Washington (CNN) - Katon Dawson thought he was heading to Hawaii later this month to serve as South Carolina Republican Party chairwoman Karen Floyd's proxy at the Republican National Committee meeting. Dawson is still going, but he won't have Floyd's vote in his back pocket.
Dawson, who fought Michael Steele for the RNC chairmanship last year, said Wednesday he is "not ready to comment" on why he will not be the proxy - essentially a voting substitute for an absent RNC member. But the former South Carolina GOP chairman added that he still plans to attend the meeting in an unofficial capacity.
Several South Carolina Republicans tell CNN that there was concern that Dawson's presence in Hawaii as an official representative of the state party might anger Steele and his allies, possibly jeopardizing the state's influential role in the GOP presidential nominating process.
A spokesman for the South Carolina Republican party said Wednesday that while Floyd had asked Dawson several months ago to attend the Hawaii meeting, she did not ask him to be her proxy.
"The proxy was something that was never contemplated," said Joel Sawyer, a spokesman for the South Carolina GOP. "The plan had always been to send him in Karen's place because of his great institutional knowledge of the party and the RNC organization."
But last Friday, Dawson told CNN he was excited to make the trip as Floyd's proxy, which would give him an official vote at the RNC meeting.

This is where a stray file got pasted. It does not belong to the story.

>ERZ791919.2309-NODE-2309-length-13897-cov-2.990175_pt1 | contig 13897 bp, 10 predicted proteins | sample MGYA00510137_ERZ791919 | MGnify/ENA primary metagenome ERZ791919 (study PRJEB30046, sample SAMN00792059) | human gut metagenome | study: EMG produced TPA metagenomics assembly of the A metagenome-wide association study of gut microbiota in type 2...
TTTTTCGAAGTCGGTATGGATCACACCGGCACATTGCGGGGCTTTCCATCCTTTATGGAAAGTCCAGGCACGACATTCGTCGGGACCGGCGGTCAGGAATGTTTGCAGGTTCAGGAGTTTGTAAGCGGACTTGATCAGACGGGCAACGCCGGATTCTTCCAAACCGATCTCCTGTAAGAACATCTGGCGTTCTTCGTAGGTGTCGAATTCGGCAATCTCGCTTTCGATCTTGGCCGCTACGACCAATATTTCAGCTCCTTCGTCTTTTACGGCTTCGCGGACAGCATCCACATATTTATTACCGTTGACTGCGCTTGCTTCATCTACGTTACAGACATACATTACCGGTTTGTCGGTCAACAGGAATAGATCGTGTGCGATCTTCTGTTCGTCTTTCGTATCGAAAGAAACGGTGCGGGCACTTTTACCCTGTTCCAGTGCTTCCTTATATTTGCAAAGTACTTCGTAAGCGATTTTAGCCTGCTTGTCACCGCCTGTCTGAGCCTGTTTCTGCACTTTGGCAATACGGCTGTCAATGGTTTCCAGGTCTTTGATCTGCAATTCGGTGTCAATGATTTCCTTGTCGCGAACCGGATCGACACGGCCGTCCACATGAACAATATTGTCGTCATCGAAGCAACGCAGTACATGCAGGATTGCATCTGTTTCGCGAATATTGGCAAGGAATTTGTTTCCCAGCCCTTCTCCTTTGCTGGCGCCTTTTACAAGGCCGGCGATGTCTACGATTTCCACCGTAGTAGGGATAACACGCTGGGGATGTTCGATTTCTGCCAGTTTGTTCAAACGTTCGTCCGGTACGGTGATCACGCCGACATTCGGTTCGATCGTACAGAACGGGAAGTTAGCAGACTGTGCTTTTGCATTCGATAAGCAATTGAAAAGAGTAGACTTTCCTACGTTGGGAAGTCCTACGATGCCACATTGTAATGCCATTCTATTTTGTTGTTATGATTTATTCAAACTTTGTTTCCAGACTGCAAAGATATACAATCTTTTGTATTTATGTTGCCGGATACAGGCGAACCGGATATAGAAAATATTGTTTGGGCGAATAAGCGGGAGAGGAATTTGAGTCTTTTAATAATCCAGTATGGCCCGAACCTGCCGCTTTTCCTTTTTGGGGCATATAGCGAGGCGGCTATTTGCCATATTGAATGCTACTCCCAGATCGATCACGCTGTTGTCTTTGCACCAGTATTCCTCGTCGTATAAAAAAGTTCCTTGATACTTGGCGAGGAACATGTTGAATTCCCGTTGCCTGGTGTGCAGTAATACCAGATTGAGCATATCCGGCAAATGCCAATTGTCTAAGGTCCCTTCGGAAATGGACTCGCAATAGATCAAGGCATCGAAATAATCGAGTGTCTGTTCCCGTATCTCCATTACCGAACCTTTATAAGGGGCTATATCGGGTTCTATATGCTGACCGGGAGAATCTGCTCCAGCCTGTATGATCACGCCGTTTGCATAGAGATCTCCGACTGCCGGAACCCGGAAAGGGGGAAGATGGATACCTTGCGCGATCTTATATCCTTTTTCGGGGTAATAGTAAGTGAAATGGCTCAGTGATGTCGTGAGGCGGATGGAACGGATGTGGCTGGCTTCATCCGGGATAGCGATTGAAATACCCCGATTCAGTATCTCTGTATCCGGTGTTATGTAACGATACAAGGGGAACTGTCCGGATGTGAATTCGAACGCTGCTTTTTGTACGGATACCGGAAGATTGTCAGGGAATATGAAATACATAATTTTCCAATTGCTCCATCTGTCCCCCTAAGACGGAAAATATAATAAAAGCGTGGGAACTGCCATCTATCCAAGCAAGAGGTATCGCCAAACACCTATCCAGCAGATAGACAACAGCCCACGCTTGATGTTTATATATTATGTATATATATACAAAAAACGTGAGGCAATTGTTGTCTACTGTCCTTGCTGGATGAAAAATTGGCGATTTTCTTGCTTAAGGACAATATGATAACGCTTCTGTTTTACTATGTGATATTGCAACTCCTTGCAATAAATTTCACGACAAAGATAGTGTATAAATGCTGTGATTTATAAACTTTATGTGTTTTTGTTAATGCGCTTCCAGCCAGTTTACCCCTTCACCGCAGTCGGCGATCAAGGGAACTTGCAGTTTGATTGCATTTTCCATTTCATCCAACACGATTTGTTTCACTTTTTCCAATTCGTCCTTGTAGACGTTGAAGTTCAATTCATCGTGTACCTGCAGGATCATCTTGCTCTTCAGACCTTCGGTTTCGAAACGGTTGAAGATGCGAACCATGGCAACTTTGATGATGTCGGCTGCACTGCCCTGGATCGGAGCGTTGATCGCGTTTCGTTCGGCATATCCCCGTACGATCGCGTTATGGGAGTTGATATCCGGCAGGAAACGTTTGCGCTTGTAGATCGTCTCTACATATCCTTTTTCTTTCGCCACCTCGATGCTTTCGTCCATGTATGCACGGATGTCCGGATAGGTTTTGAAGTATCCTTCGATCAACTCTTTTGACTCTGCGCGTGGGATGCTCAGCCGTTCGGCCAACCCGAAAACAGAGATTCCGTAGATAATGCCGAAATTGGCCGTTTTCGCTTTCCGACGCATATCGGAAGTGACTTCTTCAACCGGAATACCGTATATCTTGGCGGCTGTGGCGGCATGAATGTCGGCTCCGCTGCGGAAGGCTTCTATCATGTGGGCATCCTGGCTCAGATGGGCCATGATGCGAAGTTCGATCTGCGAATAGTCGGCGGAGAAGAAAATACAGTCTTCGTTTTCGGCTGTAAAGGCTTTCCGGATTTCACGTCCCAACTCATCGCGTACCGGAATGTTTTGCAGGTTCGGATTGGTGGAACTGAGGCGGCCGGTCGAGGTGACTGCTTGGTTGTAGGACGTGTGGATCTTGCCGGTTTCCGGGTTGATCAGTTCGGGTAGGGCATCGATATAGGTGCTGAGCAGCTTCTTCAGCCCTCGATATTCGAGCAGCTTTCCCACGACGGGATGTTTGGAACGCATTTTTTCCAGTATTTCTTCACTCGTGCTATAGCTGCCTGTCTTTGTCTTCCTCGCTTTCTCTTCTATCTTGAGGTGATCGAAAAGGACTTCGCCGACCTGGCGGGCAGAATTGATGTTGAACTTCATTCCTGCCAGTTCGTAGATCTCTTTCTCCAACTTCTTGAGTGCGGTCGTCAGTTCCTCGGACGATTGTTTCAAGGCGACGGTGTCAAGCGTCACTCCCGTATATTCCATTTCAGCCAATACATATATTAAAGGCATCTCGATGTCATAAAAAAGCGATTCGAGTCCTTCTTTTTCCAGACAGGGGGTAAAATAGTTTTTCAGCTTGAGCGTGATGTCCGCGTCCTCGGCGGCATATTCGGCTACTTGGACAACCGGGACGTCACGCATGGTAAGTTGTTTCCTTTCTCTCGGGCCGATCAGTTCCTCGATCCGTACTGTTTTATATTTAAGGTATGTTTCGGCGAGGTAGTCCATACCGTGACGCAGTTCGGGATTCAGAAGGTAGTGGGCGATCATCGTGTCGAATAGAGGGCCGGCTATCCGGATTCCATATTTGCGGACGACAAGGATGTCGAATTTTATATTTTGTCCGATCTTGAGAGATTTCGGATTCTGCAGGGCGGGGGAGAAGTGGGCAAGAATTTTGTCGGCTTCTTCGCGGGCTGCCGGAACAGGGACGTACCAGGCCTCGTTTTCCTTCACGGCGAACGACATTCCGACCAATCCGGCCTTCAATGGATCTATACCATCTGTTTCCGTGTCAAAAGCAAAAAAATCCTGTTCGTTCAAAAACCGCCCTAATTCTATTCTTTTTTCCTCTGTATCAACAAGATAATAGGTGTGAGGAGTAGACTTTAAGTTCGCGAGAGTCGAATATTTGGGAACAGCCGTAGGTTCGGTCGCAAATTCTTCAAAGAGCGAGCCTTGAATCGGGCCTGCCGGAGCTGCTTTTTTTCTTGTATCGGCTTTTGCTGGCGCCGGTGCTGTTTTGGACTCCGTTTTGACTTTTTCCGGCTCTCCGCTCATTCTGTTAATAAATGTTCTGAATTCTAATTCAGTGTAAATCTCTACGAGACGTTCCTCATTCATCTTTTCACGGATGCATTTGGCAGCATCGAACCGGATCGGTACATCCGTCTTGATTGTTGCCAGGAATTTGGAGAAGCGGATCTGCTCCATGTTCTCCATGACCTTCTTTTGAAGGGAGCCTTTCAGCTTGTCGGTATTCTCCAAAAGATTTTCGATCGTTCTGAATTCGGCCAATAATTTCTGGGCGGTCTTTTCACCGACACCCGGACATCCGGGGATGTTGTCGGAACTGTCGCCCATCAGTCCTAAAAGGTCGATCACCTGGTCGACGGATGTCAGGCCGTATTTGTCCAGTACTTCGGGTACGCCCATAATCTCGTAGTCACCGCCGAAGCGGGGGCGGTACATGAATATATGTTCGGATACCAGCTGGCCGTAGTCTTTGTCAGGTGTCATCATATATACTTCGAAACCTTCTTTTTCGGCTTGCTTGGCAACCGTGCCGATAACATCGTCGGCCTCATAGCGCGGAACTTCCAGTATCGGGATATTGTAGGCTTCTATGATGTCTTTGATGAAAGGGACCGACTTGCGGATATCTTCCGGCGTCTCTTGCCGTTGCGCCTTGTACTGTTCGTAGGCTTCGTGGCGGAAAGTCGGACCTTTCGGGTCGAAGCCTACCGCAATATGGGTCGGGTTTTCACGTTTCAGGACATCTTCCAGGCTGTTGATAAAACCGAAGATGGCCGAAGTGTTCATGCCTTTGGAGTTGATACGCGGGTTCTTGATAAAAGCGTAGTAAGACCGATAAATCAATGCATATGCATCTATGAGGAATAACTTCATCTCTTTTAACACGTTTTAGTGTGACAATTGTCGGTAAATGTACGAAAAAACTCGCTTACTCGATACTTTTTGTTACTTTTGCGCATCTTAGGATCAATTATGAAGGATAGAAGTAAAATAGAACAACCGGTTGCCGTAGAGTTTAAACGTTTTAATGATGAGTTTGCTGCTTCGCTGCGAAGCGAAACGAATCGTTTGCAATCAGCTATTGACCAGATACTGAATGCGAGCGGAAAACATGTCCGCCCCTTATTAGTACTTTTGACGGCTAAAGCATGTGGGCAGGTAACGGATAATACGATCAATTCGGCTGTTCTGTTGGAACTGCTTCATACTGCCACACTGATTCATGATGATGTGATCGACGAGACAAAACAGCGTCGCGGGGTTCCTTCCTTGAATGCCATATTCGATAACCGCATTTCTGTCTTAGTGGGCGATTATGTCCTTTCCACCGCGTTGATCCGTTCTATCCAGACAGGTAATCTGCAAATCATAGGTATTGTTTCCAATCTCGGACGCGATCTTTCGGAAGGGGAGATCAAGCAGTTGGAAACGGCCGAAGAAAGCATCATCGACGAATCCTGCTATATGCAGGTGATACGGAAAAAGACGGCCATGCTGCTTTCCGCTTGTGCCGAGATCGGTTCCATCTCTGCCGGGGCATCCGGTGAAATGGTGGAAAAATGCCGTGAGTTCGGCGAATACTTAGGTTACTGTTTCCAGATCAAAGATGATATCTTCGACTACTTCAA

Dawson announced his Hawaii trip last Friday, and told CNN that he would not close the door to another run at the chairmanship. The timing of that news - during a tumultuous week in which Republicans were publicly questioning Steele's leadership - raised suspicions among Steele allies that Dawson might be maneuvering behind-the-scenes to undercut the embattled chairman.
Several South Carolina Republicans also expressed concerns about Dawson's role.
South Carolina's position as the first-in-the-South presidential primary cannot be easily changed because it is currently written into RNC rules, but state GOP insiders worried that irritated RNC officials might come up with ways to limit the South Carolina party's influence, such as limiting their delegate allotment to the national convention or choosing not to hold RNC events in the state.
"The idea of [Dawson] going to Hawaii is problematic," said one influential state Republican who was granted anonymity to speak freely about internal party politics. "There was concern because who knows what Katon will say? When we are trying to maintain our first-in-the-South primary status, why take that chance?"
Another plugged-in South Carolina Republican added: "The second that something looks provocative at the national level, all of us are going to get together and pull back from it."
Dawson, who has been a fierce advocate for South Carolina's role in the nominating process and the financial boost it brings to the state, said he would never do anything to endanger the primary.
"If anyone would put that primary in jeopardy, it certainly wouldn't be Katon Dawson, because he is the one who helped put it there," Dawson said.